While many languages are thriving in today’s society, others are dying.
UNESCO reports that around 43% of the world’s languages are endangered. UNESCO measures how endangered a language is by this scale:
- Vulnerable: When most people speak the language, but it is used mostly at home and not out in public.
- Definitely Endangered: When kids are no longer learning the language as their first, even inside the home.
- Severely Endangered: It’s spoken by older adults, and younger adults might understand what they say, but they do not use the language themselves.
- Critically Endangered: Only people who are in the grandparent generation use the language. Everyone else only knows a little bit of it.
- Extinct: No one speaks the language anymore.
Here are ten interesting endangered or extinct languages that may shock you:
- Yiddish: There are around 20 languages that are considered “Jewish”, and Yiddish is one of them. Yiddish devastatingly declined after the Nazis killed many of the speakers. During that time, other speakers integrated into other communities when they fled their communities, and picked up new languages. It is considered definitely endangered, but some of the Hassidic community members are working to keep the language alive by learning and teaching it. There are a reported 1.5 – 2 million speakers of Yiddish depending on the source.
- Irish (Gaelic): Less than 2% of anyone in Ireland speaks the first official language of their homeland outside of school. The language saw a steady decline when there was famine, massive immigration, and suppression by the British in the 19th century. Thankfully, Irish is spoken as a second language by a lot of people living in the country. It’s also heavily taught in school. This means Irish is definitely endangered. Some argue it is taken on more popularity in the past few decades. 1.77 people say they are able to speak the language.
- Scottish (Scots Gaelic): Right next door to Ireland, Scottish is also definitely endangered. It’s spoken in Scotland, but there are a few speakers of the language in Canada. Both of these places are heavily integrating Scottish into their schools so students can retain it. There are anywhere from 20,000 – 60,000 speakers depending on the source.
- Hawaiian: The Hawaiian language was very close to becoming extinct only a few decades ago. In 1985, only 32 children on the islands knew it. They decided to teach their children the language and put it in the educational system. It is now believed to be vulnerable, but growing in popularity on the islands every day as native Hawaiians use it in their homes and around their loved ones.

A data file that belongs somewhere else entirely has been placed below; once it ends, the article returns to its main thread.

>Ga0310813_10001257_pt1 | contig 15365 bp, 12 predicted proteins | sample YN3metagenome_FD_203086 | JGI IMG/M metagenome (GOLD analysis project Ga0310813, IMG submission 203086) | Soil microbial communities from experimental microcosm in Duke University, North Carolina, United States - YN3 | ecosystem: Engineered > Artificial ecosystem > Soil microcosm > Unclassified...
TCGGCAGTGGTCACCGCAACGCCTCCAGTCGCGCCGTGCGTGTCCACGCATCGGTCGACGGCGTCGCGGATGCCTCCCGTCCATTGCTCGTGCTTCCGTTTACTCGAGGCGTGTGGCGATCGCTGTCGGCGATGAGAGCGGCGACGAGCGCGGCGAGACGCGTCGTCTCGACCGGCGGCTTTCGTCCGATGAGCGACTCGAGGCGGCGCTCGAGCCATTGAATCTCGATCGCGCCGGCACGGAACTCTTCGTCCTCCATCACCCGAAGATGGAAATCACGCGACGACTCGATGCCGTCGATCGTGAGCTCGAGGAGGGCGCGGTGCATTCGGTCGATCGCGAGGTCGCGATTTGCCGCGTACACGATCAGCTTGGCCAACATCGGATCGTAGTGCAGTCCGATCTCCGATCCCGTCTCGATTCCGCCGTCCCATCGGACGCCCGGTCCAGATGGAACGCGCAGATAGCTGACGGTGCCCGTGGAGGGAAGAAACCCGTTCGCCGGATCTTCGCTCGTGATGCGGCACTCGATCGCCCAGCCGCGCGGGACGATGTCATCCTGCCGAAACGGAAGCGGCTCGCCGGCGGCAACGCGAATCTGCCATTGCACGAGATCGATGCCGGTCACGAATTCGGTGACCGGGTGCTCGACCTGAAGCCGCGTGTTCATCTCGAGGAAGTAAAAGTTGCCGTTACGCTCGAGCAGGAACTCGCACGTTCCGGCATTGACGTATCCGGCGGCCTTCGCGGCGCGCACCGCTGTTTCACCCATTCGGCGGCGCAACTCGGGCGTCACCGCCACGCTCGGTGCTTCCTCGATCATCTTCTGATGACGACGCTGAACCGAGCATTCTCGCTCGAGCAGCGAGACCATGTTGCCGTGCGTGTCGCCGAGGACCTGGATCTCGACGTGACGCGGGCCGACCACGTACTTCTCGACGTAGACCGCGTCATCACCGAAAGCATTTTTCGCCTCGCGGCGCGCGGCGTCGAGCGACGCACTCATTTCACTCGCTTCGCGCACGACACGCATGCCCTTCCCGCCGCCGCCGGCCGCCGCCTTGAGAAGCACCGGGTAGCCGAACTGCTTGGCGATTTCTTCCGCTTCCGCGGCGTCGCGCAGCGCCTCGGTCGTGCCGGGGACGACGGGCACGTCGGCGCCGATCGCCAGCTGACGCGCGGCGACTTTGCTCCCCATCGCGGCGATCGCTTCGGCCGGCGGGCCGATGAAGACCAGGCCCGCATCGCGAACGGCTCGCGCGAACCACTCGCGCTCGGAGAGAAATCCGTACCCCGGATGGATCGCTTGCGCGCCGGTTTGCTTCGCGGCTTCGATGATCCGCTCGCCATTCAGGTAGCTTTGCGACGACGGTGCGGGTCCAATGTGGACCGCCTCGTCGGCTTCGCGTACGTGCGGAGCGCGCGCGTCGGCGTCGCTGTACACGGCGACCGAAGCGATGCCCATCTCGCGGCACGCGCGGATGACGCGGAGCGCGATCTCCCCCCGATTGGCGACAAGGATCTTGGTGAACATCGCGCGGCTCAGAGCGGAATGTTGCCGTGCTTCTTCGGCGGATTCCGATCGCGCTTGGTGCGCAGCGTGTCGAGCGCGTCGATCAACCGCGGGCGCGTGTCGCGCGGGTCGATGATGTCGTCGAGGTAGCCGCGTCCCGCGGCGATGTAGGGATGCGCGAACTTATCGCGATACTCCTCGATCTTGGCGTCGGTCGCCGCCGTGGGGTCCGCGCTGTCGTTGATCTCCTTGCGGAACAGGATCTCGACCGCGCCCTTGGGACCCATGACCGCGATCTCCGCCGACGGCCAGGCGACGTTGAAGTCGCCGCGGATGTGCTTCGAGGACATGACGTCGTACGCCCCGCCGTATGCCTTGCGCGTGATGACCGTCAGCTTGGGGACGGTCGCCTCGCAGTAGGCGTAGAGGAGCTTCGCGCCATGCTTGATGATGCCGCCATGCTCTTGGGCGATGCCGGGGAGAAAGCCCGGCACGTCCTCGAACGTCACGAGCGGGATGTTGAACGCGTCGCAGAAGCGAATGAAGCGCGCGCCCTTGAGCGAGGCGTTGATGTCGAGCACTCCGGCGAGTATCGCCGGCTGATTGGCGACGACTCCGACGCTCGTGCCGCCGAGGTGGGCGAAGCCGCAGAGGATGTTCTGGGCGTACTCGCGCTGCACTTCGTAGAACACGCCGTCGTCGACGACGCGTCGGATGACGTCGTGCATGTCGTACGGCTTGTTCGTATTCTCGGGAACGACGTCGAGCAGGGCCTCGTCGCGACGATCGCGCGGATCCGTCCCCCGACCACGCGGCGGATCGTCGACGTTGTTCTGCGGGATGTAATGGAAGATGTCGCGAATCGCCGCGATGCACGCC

- Manchu: This was the language of the last imperial dynasty in China. The Atlantic reports there are less than two dozen people who speak the language, though there are ten million ethnic Manchus around the world. It’s critically endangered.
- Kusunda: The BBC calls Kusunda a mystery language of Nepal. In 2012, there was only one woman who could speak it fluently, according to one of their articles. The Kusunda people are nomads and are an endangered tribe themselves. The BBC article says the tribe currently speaks Nepali as their first language, so Kusunda is considered critically endangered.
- N|uu: N|uu is considered Africa’s first language, and there’s only one family that speaks it fluently. The BBC reports that the language is spoken by the San community in South Africa, making it critically endangered. One of the family members is working to teach local children the language in hopes that it will one day thrive again.
- Quileute: This is one of the hundreds of Native American languages that were lost due to the European conquests and suppression of the native communities throughout American history. The Quileute tribe was pushed into the pop culture sphere when the popular series Twilight centered around them. But what readers don’t know is that the Quileute language was used by the Quileute and Makah Native Americans on the Olympic Peninsula. It was spoken until the end of the 20th century, but there are no longer any remaining speakers. So, it is considered extinct. There are reports that the Quileute tribe is trying to teach their kids the language through school lessons to revive the language, like so many tribes in North America.
- Yagan: Yagan only has one native speaker left. It’s a Chilean language. There are some people who are familiar with it, but they do not speak the language regularly, so it’s critically endangered. South American indigenous languages suffered the same fate as many North American ones. Many similar languages to Yagan are lost in history.
- Latin: Of course we had to include Latin in this list. It is known as “the dead language”, but we still continue to learn and use it in certain circumstances, so many scholars believe it is not dead at all. Latin began to decline in the sixth century, but it was used to develop other languages like Italian, French, Spanish, and even English.